US Director of National Intelligence James Clapper announced on Tuesday that North Korea has restarted a plutonium reactor that could provide fuel for nuclear weapons.
"We further assess that North Korea has been operating the reactor long enough so that it could begin to recover plutonium from the reactor's spent fuel within a matter of weeks to months," he said.
Obama, Park, Abe agree on tough sanctions for North Korea
After North Korea launched its long-range rocket, the United States President Barack Obama spoke with the leaders of South Korea and Japan and reassured them of US support, the White House said on Tuesday.
Obama had a telephone conversation with both leaders separately on Monday night and they agreed on the need for a "strong and united international response to North Korea's provocations, including through a robust UN Security Council Resolution," the White House added
The US military also stated it wants to set up a sophisticated missile defence system in South Korea as quickly as possible.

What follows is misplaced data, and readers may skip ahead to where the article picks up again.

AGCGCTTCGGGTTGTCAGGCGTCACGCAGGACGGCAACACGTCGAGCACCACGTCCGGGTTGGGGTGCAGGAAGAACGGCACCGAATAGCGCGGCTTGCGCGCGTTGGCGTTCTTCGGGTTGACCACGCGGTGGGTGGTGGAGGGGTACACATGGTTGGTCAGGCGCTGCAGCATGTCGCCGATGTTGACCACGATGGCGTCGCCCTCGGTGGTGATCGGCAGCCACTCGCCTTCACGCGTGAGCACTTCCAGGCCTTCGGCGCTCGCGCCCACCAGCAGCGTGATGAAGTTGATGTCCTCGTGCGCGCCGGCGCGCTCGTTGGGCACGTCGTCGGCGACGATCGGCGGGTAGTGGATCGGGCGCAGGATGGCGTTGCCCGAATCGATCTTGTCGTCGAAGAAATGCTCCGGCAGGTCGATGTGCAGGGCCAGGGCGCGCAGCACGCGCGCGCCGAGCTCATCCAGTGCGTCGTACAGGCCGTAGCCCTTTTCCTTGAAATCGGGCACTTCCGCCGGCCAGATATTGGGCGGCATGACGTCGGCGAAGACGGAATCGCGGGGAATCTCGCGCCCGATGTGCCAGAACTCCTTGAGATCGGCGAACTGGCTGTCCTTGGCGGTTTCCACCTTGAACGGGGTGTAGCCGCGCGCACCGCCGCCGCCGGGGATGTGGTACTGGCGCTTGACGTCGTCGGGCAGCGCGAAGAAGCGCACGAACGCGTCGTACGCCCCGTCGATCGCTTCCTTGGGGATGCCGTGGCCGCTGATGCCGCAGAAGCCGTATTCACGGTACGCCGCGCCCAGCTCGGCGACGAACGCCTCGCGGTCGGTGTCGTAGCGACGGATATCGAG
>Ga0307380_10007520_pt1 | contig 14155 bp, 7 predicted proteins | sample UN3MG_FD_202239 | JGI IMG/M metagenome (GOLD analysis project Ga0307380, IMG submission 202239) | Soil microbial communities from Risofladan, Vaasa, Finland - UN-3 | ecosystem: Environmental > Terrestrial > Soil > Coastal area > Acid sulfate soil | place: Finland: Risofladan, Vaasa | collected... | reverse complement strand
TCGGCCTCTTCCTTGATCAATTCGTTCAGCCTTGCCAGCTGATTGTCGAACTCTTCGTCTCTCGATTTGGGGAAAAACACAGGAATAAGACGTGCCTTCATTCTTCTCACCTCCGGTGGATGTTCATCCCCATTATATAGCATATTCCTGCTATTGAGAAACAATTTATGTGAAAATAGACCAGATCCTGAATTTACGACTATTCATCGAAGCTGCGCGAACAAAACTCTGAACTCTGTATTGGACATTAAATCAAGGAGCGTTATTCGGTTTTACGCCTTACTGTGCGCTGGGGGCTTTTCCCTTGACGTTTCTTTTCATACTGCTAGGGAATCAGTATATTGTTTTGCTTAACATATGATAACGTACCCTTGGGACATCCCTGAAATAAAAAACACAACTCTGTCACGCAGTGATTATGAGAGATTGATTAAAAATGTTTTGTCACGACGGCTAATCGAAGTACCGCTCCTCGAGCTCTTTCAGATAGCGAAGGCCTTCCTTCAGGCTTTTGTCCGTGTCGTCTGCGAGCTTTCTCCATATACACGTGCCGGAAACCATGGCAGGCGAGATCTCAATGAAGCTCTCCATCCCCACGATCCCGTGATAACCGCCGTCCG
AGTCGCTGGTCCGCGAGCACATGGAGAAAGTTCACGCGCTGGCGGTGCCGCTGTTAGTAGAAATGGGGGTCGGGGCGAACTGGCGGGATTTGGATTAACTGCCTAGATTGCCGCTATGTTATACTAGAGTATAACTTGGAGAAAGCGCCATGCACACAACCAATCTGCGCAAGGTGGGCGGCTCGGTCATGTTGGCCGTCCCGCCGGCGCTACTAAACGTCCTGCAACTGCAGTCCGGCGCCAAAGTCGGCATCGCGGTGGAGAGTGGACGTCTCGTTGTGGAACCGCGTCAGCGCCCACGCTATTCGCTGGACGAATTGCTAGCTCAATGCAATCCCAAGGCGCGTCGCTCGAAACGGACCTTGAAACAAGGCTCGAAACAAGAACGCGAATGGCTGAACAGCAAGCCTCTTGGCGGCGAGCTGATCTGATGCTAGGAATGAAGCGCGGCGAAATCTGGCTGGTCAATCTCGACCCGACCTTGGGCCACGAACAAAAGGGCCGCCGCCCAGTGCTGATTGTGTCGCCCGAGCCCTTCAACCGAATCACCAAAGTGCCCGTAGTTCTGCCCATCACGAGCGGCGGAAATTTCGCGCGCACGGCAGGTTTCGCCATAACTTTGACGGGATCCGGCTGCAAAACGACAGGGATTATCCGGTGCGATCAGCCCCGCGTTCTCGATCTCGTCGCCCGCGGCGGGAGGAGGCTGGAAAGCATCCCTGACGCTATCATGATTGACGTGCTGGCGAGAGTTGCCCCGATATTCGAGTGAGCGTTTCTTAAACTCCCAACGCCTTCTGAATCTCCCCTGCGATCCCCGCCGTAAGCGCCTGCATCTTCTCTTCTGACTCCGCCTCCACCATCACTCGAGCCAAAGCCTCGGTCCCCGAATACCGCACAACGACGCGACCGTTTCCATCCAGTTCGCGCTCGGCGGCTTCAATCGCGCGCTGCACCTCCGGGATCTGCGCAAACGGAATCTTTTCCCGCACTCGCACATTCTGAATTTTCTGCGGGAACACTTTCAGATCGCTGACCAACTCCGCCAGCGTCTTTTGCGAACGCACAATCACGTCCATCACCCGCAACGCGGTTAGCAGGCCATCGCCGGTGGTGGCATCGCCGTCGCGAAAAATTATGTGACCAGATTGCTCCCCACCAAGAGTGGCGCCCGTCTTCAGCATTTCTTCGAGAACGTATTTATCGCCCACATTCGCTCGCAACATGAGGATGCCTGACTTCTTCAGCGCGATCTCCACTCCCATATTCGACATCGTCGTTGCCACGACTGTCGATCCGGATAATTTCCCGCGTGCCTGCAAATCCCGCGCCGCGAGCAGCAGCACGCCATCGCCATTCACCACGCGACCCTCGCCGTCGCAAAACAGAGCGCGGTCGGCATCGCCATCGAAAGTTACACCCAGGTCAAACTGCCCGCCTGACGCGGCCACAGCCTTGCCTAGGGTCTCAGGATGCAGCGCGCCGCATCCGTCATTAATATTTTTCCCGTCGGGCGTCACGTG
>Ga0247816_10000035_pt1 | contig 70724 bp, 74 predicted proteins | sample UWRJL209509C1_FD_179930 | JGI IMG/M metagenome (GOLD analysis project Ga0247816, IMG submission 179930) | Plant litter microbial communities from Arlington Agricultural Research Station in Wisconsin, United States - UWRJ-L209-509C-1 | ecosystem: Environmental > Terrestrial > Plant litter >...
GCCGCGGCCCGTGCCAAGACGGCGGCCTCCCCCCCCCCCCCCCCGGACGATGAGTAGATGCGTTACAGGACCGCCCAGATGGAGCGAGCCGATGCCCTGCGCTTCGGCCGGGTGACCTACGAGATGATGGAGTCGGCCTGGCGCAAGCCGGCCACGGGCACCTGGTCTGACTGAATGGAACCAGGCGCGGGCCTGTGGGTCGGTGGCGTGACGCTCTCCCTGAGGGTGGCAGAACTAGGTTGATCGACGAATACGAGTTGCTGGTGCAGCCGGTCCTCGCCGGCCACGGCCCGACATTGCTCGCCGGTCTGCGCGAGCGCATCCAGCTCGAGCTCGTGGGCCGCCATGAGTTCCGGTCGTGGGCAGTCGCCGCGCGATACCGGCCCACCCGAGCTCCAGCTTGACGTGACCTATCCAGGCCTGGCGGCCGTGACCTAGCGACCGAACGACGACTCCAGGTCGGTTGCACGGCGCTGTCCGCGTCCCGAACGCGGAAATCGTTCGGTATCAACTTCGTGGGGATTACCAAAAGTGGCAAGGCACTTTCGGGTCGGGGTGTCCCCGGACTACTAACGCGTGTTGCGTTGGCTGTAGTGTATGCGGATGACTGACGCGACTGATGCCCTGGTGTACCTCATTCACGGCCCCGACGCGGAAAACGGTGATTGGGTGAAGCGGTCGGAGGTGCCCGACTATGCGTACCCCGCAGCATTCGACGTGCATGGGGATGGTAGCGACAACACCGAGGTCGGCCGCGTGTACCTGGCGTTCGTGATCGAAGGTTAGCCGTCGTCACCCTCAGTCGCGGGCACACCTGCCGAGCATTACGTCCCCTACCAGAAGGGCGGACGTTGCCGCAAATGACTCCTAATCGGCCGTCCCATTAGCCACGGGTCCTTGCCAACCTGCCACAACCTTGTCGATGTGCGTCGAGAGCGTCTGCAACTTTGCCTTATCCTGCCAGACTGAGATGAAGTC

North Korea fired a long-range rocket earlier on Sunday despite United Nations sanctions banning it from having ballistic missile technology.
The plan creates distress, as it could improve Pyongyang's long-range missile technology. North Korea previously had also said that it tested a hydrogen bomb on Jan. 6.
After the incident, UN Security Council condemned North Koreas long-range rocket launch and vowed impose "serious consequences" on the country.
The United Nations Security Council had previously banned North Korea from conducting tests that use ballistic missile technology, and is also under heavy sanctions, due to its ongoing nuclear and ballistic missile programmes.